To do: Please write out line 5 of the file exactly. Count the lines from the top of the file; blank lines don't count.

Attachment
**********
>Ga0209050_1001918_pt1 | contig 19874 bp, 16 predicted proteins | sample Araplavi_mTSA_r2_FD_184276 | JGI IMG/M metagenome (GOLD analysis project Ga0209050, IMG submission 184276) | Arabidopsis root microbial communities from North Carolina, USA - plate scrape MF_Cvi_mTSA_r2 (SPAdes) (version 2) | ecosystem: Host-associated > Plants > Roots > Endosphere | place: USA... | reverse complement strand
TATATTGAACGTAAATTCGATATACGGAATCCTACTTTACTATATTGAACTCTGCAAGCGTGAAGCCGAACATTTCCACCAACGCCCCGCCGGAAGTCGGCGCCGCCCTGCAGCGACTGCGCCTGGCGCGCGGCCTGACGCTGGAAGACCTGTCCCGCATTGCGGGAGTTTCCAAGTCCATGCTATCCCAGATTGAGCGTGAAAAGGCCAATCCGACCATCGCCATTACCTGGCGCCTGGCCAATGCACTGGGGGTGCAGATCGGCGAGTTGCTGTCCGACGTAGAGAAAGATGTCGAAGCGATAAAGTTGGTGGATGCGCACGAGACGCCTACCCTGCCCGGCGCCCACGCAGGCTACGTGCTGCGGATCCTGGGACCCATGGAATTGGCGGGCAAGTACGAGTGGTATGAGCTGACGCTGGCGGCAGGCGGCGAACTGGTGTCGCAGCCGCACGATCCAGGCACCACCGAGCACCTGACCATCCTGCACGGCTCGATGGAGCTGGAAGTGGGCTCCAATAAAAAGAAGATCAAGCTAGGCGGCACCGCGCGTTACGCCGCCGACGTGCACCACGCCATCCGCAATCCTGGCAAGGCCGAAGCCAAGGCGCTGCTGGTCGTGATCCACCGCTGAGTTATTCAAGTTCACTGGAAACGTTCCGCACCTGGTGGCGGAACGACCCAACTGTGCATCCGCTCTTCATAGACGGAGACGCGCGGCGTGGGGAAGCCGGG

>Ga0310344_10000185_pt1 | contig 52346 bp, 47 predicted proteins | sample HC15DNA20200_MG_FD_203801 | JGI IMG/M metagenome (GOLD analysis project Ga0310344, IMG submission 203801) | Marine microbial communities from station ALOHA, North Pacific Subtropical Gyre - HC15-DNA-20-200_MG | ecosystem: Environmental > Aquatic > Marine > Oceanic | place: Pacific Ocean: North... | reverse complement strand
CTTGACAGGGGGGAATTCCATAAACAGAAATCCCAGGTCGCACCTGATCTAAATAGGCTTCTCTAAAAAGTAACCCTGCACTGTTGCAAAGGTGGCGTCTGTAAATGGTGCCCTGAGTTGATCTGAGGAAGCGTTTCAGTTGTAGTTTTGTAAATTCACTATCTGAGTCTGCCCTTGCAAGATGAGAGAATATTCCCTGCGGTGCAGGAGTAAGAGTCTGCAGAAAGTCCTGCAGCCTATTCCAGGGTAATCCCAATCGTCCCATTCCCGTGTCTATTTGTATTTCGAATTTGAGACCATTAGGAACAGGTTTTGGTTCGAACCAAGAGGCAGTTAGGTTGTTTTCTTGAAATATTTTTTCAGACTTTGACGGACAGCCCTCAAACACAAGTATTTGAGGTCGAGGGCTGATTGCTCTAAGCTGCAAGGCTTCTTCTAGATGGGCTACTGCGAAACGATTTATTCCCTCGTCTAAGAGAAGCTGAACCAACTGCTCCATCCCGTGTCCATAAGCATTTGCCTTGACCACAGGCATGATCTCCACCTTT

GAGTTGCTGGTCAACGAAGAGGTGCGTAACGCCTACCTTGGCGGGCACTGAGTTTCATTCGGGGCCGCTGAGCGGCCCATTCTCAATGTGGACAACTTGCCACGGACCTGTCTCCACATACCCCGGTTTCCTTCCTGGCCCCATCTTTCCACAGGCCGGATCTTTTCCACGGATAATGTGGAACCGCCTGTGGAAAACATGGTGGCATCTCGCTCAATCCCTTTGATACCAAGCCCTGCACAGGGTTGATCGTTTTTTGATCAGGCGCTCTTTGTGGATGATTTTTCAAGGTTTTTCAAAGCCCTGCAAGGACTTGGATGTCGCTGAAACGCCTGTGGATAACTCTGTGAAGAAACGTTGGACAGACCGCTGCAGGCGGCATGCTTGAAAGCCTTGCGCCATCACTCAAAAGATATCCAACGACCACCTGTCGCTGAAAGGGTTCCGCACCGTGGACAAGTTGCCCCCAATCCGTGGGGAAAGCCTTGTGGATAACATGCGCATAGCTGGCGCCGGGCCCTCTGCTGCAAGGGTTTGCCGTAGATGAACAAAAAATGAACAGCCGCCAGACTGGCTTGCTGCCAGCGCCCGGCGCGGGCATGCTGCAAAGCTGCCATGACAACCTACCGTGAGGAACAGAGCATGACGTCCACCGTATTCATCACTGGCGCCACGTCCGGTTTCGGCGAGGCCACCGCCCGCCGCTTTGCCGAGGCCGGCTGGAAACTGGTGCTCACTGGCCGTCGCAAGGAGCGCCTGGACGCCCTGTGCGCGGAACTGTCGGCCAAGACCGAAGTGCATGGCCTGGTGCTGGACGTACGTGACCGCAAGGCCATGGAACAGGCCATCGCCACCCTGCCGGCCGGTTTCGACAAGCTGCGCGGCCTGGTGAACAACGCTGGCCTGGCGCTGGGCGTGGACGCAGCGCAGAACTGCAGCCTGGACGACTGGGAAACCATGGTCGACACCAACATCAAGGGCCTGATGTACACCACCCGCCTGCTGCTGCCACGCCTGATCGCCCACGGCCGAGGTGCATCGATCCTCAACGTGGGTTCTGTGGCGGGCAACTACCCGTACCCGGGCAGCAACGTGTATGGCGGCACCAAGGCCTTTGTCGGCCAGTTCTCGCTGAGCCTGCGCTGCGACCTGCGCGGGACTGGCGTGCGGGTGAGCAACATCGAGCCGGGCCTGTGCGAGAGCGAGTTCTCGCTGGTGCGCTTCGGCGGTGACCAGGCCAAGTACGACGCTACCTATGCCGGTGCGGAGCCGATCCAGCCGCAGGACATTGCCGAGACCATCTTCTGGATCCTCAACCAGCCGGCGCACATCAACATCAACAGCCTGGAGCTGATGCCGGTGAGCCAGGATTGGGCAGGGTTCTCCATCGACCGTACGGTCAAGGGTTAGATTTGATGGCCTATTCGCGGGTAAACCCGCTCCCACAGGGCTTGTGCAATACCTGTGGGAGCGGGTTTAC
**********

GAGTTGCTGGTCAACGAAGAGGTGCGTAACGCCTACCTTGGCGGGCACTGAGTTTCATTCGGGGCCGCTGAGCGGCCCATTCTCAATGTGGACAACTTGCCACGGACCTGTCTCCACATACCCCGGTTTCCTTCCTGGCCCCATCTTTCCACAGGCCGGATCTTTTCCACGGATAATGTGGAACCGCCTGTGGAAAACATGGTGGCATCTCGCTCAATCCCTTTGATACCAAGCCCTGCACAGGGTTGATCGTTTTTTGATCAGGCGCTCTTTGTGGATGATTTTTCAAGGTTTTTCAAAGCCCTGCAAGGACTTGGATGTCGCTGAAACGCCTGTGGATAACTCTGTGAAGAAACGTTGGACAGACCGCTGCAGGCGGCATGCTTGAAAGCCTTGCGCCATCACTCAAAAGATATCCAACGACCACCTGTCGCTGAAAGGGTTCCGCACCGTGGACAAGTTGCCCCCAATCCGTGGGGAAAGCCTTGTGGATAACATGCGCATAGCTGGCGCCGGGCCCTCTGCTGCAAGGGTTTGCCGTAGATGAACAAAAAATGAACAGCCGCCAGACTGGCTTGCTGCCAGCGCCCGGCGCGGGCATGCTGCAAAGCTGCCATGACAACCTACCGTGAGGAACAGAGCATGACGTCCACCGTATTCATCACTGGCGCCACGTCCGGTTTCGGCGAGGCCACCGCCCGCCGCTTTGCCGAGGCCGGCTGGAAACTGGTGCTCACTGGCCGTCGCAAGGAGCGCCTGGACGCCCTGTGCGCGGAACTGTCGGCCAAGACCGAAGTGCATGGCCTGGTGCTGGACGTACGTGACCGCAAGGCCATGGAACAGGCCATCGCCACCCTGCCGGCCGGTTTCGACAAGCTGCGCGGCCTGGTGAACAACGCTGGCCTGGCGCTGGGCGTGGACGCAGCGCAGAACTGCAGCCTGGACGACTGGGAAACCATGGTCGACACCAACATCAAGGGCCTGATGTACACCACCCGCCTGCTGCTGCCACGCCTGATCGCCCACGGCCGAGGTGCATCGATCCTCAACGTGGGTTCTGTGGCGGGCAACTACCCGTACCCGGGCAGCAACGTGTATGGCGGCACCAAGGCCTTTGTCGGCCAGTTCTCGCTGAGCCTGCGCTGCGACCTGCGCGGGACTGGCGTGCGGGTGAGCAACATCGAGCCGGGCCTGTGCGAGAGCGAGTTCTCGCTGGTGCGCTTCGGCGGTGACCAGGCCAAGTACGACGCTACCTATGCCGGTGCGGAGCCGATCCAGCCGCAGGACATTGCCGAGACCATCTTCTGGATCCTCAACCAGCCGGCGCACATCAACATCAACAGCCTGGAGCTGATGCCGGTGAGCCAGGATTGGGCAGGGTTCTCCATCGACCGTACGGTCAAGGGTTAGATTTGATGGCCTATTCGCGGGTAAACCCGCTCCCACAGGGCTTGTGCAATACCTGTGGGAGCGGGTTTAC